"La La Land" Is A Trivial Ode To Its Movie Musical Ancestors
Except, the staples the filmmaker has in mind (“West Side Story” and “Singin’ In The Rain” above all) share some very important things in common, none of which Chazelle honors here – much less makes his own.
Firstly, strong central conflict. The biggest conflict for much of “La La Land” is that saucer-eyed Tinseltown ingénue Mia (Emma Stone) doesn’t like jazz music. Although her dead-end acting career translating to life as a barista on the Warner Bros. lot poses as conflict, we never see or, more crucially, feel her struggle. Her early audition scenes are played entirely for laughs, making her distaste for jazz (much to the chagrin of eventual flame Seb) as close as the film comes to real disharmony. At least until its final act, which is undoubtedly the picture’s strongest passage. More on that later.
The opening musical number serves up a preview of the empty calories to come. Its freeway-set song-and-dance is a show-off that features zero faces we see again, a sequence whose primary purpose is to establish that we’re watching a musical. Then we’re off to watch Seb and Mia mope around Los Angeles, occasionally bumping into each other without ever properly meeting, until they do. Then they fall madly in love, of course.
Chazelle, who wrote and directed 2014’s exceptional “Whiplash,” knows that his Hollywood failures-in-love storyline is built on clichés – he must know – which is why it’s so exasperating that he does so little with it. Beyond a dusting of groan-worthy Prius and gluten and Kenny G jokes that seem laser-targeted at places like Bel-Air and Brentwood (i.e. places where Oscar voters live), there’s shockingly little at the core of the film – but for a thirty-something white male extolling the wonders of jazz.
The second thing “La La Land” bungles: its music. There are two stand out tunes here – “City Of Stars” and “Audition (The Fools Who Dream”) – both wistful ballads that underscore just how unmemorable the rest of Justin Hurwitz’s compositions are. His uptempo numbers get lost in over-caffeinated camera work, his dense melodies and impossibly wordy lyrics somehow failing to move the story forward at all. Moreover, R&B star John Legend’s appearance as a sell-out pop star and his subsequent song land with a thud. Legend is far and away the most talented musician in the film and he’s been saddled with playing its least talented musician.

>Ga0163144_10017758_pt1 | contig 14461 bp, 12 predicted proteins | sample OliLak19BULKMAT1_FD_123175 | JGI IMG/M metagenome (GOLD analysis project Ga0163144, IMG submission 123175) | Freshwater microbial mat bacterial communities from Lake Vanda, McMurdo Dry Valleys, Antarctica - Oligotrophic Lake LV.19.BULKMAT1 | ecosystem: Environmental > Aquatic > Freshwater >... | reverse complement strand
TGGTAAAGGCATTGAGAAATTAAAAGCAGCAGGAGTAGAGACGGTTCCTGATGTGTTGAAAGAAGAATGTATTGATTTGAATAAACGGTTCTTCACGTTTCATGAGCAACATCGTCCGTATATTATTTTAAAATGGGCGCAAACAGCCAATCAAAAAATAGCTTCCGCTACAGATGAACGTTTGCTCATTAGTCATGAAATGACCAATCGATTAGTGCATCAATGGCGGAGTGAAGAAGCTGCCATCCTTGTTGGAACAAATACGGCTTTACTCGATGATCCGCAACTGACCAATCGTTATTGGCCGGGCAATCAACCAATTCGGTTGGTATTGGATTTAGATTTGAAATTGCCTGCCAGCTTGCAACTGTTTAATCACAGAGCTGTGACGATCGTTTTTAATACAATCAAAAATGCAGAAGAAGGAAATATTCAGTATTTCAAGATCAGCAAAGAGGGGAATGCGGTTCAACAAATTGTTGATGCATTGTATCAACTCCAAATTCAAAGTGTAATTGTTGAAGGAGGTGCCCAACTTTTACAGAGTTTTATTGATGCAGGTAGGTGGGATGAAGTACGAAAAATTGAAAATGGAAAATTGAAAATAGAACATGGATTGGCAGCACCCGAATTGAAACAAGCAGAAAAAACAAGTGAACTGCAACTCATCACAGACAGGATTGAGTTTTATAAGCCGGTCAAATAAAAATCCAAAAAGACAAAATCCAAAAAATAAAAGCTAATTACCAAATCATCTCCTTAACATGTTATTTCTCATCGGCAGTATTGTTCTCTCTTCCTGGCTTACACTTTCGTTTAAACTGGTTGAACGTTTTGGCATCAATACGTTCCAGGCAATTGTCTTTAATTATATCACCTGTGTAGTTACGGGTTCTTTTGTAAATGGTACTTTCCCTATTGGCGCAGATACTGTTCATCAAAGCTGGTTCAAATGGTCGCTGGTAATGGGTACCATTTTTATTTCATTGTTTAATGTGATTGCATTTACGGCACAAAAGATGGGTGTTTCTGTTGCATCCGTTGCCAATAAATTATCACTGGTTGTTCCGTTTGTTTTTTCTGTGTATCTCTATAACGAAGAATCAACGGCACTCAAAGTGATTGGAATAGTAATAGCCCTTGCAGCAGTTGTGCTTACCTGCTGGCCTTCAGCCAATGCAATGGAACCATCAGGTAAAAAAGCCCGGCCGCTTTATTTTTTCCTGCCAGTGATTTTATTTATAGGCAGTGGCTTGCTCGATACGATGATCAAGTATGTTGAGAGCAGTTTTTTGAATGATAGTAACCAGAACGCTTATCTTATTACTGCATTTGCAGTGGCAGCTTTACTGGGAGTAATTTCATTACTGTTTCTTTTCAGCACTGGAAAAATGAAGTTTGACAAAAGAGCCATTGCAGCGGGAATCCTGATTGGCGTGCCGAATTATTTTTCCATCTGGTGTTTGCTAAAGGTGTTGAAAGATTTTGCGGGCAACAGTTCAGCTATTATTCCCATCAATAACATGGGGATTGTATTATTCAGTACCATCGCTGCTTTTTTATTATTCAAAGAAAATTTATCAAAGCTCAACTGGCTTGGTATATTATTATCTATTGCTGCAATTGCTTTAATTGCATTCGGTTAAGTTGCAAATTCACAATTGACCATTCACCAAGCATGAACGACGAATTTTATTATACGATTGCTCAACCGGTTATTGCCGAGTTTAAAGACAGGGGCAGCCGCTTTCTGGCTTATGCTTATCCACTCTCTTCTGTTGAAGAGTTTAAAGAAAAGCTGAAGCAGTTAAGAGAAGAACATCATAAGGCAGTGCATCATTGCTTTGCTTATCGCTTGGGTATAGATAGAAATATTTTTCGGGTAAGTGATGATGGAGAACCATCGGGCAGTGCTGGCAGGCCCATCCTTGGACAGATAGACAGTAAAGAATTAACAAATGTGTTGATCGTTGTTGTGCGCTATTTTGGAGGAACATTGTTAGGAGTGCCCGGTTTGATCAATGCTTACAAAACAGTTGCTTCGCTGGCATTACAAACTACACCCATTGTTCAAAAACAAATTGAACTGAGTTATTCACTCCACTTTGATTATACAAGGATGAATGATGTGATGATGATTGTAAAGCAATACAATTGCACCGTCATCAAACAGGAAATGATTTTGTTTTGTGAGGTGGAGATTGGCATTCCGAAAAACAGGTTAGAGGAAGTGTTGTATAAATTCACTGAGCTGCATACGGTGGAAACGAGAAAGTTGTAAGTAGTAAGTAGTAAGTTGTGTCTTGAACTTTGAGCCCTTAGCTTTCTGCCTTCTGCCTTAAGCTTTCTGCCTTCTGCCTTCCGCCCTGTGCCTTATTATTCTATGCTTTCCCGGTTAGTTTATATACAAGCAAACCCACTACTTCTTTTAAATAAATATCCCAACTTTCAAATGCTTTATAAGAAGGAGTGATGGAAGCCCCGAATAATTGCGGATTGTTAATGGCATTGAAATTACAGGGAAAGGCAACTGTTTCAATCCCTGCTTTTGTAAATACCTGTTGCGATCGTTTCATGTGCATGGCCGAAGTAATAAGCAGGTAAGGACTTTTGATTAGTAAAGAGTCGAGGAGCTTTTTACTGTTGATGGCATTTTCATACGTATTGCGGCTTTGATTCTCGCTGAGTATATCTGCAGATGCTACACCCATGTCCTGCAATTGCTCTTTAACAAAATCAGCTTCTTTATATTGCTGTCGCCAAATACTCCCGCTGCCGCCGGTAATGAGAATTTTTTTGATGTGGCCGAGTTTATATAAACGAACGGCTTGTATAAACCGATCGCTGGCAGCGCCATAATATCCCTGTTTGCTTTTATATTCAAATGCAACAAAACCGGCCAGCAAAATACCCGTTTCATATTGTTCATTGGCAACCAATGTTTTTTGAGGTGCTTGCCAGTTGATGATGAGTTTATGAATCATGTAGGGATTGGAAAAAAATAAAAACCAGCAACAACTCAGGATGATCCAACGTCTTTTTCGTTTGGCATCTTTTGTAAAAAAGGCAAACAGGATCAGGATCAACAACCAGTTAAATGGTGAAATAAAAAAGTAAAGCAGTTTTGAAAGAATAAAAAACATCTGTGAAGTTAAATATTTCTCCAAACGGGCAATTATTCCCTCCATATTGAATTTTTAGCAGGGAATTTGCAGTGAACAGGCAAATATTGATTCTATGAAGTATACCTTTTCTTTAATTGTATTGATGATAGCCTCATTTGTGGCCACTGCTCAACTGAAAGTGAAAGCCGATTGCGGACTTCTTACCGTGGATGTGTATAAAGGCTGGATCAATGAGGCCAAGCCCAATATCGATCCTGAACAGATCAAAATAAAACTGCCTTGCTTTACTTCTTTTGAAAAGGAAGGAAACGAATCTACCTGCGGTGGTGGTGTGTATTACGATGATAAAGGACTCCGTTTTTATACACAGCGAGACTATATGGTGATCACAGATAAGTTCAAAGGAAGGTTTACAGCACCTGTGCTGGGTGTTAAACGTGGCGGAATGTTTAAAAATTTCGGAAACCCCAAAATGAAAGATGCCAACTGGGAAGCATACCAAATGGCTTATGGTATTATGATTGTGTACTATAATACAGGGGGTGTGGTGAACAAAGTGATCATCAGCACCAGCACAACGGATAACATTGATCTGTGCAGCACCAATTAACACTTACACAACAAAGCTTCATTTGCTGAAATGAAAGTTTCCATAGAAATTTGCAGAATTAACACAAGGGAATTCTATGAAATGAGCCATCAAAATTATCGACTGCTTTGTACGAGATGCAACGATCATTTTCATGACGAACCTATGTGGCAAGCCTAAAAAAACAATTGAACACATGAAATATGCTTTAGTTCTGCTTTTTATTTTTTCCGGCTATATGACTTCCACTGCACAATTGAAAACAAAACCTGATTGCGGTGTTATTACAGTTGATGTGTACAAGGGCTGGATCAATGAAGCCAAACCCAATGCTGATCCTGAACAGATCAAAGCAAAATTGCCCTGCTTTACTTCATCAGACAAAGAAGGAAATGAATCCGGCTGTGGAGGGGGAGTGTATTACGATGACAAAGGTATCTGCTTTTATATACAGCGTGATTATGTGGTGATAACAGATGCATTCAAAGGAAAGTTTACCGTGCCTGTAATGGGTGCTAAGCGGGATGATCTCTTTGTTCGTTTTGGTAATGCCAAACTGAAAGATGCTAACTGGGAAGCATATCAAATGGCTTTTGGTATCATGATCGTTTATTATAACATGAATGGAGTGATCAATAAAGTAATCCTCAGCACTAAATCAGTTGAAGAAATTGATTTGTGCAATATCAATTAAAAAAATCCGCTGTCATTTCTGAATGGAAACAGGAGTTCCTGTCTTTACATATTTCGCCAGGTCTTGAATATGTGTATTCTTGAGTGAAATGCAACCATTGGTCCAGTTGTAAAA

More puzzling still: an out of place cover of a-ha’s “Take On Me” is a goof that seems to go on for an eternity. It’s wisely been scrubbed from the Original Motion Picture Soundtrack.
Lastly, Gosling and Stone are supremely talented actors but not much for singing and dancing. Gene Kelly and Debbie Reynolds they are not, forced to make do with functional pipes and questionable hoofing skills. Their big Griffith Park tap number, set against a lavender Los Angeles sunset, arrives with simplistic choreography and, like the rest of the film, plentiful nods to much better movies. Later on, when they’re dancing against a starry backdrop inside Griffith Observatory, their figures transform into silhouettes – and much better dancers. It’s a bit of movie magic at its most bewildering.
That’s not to say the film isn’t fleetingly charming or fun to look at (many thanks to its French New Wave influences), but its visual delights hammer home the idea that “La La Land” is destined to be its best self on Broadway. Where the story can be massaged into something substantial. Where the songs – with a few new ones thrown into the mix – can better serve the characters. And where they can be performed by professional singers.
Credit where credit is due: Damien Chazelle knows how to end a movie. “Whiplash” came with a brilliant finale, and “La La Land” crescendos in much the same way. Its final twenty minutes are its best, retroactively giving purpose to much of what came before and threating to dig up honest-to-goodness thematic material that simply wasn’t there previously. The climax is where Chazelle’s visuals and screenplay and Hurwitz’s music finally dovetail, sending viewers out on a high, thinking they’ve seen something better than they have.
This is the luck and the curse of “La La Land.” A few elements of a great, enduring classic live within – even one or two of its own invention – seasoning its frequently flavorless melodrama with invigorating bursts of pep and color. Accordingly, it should surprise no one that Chazelle gets as defensive as he does in some of his dialogue, pre-empting the movie’s critics as unsentimental sourpusses. This is a filmmaker realizing that his vanity project might contain more vanity than he’s comfortable with, but charging ahead anyway.
What he’s created in “La La Land” is a mirage, a self-satisfied illusion that tries and fails to sanctify a heap of classics that don’t require its sanctification. Every minute spent watching it is a minute not spent watching “Singin’ In The Rain,” and that’s reason enough to hope its writer-director has gotten puffed-up, ersatz movie musicals out of his system.
He’s done better before. He’ll do better again.
Rating: ★★ 1/2 out of ★★★★★ (Mediocre)
Release Date: December 9, 2016 (Limited)
Studio: Summit Entertainment (Lionsgate)
Director: Damien Chazelle
Screenwriter: Damien Chazelle
Starring: Ryan Gosling, Emma Stone
MPAA Rating: PG-13 (for some language)